INDYCAR Moves Finale to Nashville Oval; Driver News Abounds

Nashville Superspeedway will be the site of INDYCAR's 2024 finale - Penske Entertainment photo
Nashville Superspeedway will be the site of INDYCAR’s 2024 finale – Penske Entertainment photo

When the NTT INDYCAR SERIES announced its season finale would move from the natural turns at WeatherTech Raceway Laguna Seca to the streets of Nashville and the Music City Grand Prix, it looked like a positive change. For one, Nashville is much closer to the home of most INDYCAR teams, which is Indianapolis, of course. The city has hosted three successful August races that were well-received by drivers, teams, fans and by the industry that makes Nashville famous: the music industry.

Everything looked good. Until it wasn’t. On Valentine’s Day, the series and the Music City Grand Prix primary sponsor, Big Machine Label Group announced a change of venue. Scott Borchetta, the event’s primary sponsor and owner of Big Machine, is taking over the planning for the race and moving it to the 1.33-mile D-shaped Nashville Superspeedway on September 15th. The Indy cars last competed on this oval in 2008, so only a few drivers have experience with the unusual layout.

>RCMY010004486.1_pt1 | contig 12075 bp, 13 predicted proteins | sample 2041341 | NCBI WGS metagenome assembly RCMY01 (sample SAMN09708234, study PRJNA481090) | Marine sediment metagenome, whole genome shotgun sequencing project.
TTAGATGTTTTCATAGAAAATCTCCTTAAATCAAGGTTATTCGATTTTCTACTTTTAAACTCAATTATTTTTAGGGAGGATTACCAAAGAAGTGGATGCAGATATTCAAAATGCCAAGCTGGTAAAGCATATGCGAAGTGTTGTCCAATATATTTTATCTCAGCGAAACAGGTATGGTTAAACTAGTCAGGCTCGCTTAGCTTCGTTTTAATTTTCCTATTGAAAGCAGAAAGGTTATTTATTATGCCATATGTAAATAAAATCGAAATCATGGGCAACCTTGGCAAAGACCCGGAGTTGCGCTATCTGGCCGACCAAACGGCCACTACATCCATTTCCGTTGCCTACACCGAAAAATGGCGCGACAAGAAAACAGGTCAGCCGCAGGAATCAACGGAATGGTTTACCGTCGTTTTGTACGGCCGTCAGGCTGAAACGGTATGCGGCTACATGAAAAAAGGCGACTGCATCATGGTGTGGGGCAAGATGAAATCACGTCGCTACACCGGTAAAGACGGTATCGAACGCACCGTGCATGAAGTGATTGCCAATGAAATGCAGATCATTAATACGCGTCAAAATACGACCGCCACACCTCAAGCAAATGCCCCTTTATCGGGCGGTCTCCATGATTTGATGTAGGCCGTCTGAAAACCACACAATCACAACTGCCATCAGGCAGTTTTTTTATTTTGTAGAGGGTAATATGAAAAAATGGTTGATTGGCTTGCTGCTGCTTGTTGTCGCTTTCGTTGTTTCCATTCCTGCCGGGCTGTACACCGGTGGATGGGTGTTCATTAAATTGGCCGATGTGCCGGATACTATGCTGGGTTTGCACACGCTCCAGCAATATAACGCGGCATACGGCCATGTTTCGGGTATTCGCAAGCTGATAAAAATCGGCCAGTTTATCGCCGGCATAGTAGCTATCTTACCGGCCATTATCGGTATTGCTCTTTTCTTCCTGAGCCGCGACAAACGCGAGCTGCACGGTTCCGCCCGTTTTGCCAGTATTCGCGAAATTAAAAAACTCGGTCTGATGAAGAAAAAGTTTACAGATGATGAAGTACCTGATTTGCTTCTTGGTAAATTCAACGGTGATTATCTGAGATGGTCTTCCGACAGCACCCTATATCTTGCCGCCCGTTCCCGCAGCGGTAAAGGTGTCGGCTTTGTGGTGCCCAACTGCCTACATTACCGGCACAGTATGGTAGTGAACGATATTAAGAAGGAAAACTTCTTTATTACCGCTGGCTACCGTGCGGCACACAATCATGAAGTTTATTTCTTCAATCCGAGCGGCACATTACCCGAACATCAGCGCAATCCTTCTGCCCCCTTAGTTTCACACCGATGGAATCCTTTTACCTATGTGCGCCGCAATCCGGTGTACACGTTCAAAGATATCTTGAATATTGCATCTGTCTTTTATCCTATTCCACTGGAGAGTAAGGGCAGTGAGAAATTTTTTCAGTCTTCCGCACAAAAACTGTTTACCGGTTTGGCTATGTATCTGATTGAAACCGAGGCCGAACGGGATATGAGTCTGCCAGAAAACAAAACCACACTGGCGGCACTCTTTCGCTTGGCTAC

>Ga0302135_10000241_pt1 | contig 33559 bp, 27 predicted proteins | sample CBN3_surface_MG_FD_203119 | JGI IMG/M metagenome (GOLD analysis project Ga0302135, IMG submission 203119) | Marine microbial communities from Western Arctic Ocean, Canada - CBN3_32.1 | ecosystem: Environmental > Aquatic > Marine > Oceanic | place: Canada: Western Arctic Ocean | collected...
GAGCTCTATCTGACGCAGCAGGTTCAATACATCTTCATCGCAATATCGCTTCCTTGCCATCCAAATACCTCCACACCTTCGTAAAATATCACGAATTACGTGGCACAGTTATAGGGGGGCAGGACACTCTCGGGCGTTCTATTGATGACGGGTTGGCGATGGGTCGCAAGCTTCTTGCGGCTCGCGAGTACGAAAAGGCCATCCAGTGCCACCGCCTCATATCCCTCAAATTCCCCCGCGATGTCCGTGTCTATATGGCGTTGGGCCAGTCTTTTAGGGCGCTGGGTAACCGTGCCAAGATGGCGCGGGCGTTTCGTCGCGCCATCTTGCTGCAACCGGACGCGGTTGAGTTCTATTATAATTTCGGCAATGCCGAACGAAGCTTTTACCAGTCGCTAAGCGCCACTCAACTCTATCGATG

The September 15th finale will be the first on an oval since 2014

Borchetta realizes that “Nashville is a world-class sport and entertainment market that loves its racing,” Borchetta said. “In its first three years, the Big Machine Music City Grand Prix successfully established itself as a major event in Nashville,” as the street course wended its way through downtown and across the Cumberland River, “and it has tremendous potential for growth, so I couldn’t be more excited to make this statement regarding its future.”

The rationales for moving the event from downtown to the oval track are plentiful. For starters, the Tennessee Titans’ stadium will be under construction during this period of time. For another, fans have been pestering the series for more oval tracks (but will they show up to watch?) over the past few years, and changing of the downtown circuit made for questionable acceptance across the downtown area, which is a magnet for music fans.

“With the significant challenges of the proposed new course and unknowns with the new stadium construction, which has been the center of operations for the first three years of the Grand Prix, there just isn’t the space needed by the race teams,” Borchetta explained. “Nor is there the proper access for downtown businesses and residences to execute the world-class event that is expected by our amazing fans, IndyCar teams and sponsors.”

INDYCAR had to change the venue for its season finale

The last time the season finale was held on an oval, it was at the now-shuttered Auto Club Speedway at Fontana, Calif. That 2014 race saw Will Power earn the championship for Team Penske, while recently retired open-wheel ace Tony Kanaan earned the win for Chip Ganassi Racing.

Nashville Superspeedway, acquired by Speedway Motorsports in 2021, is led by track president and CEO Marcus Smith. “Speedway Motorsports always wants to expand our event calendar with exceptional entertainment for fans that also increases economic impact for the entire Middle Tennessee region,” he said.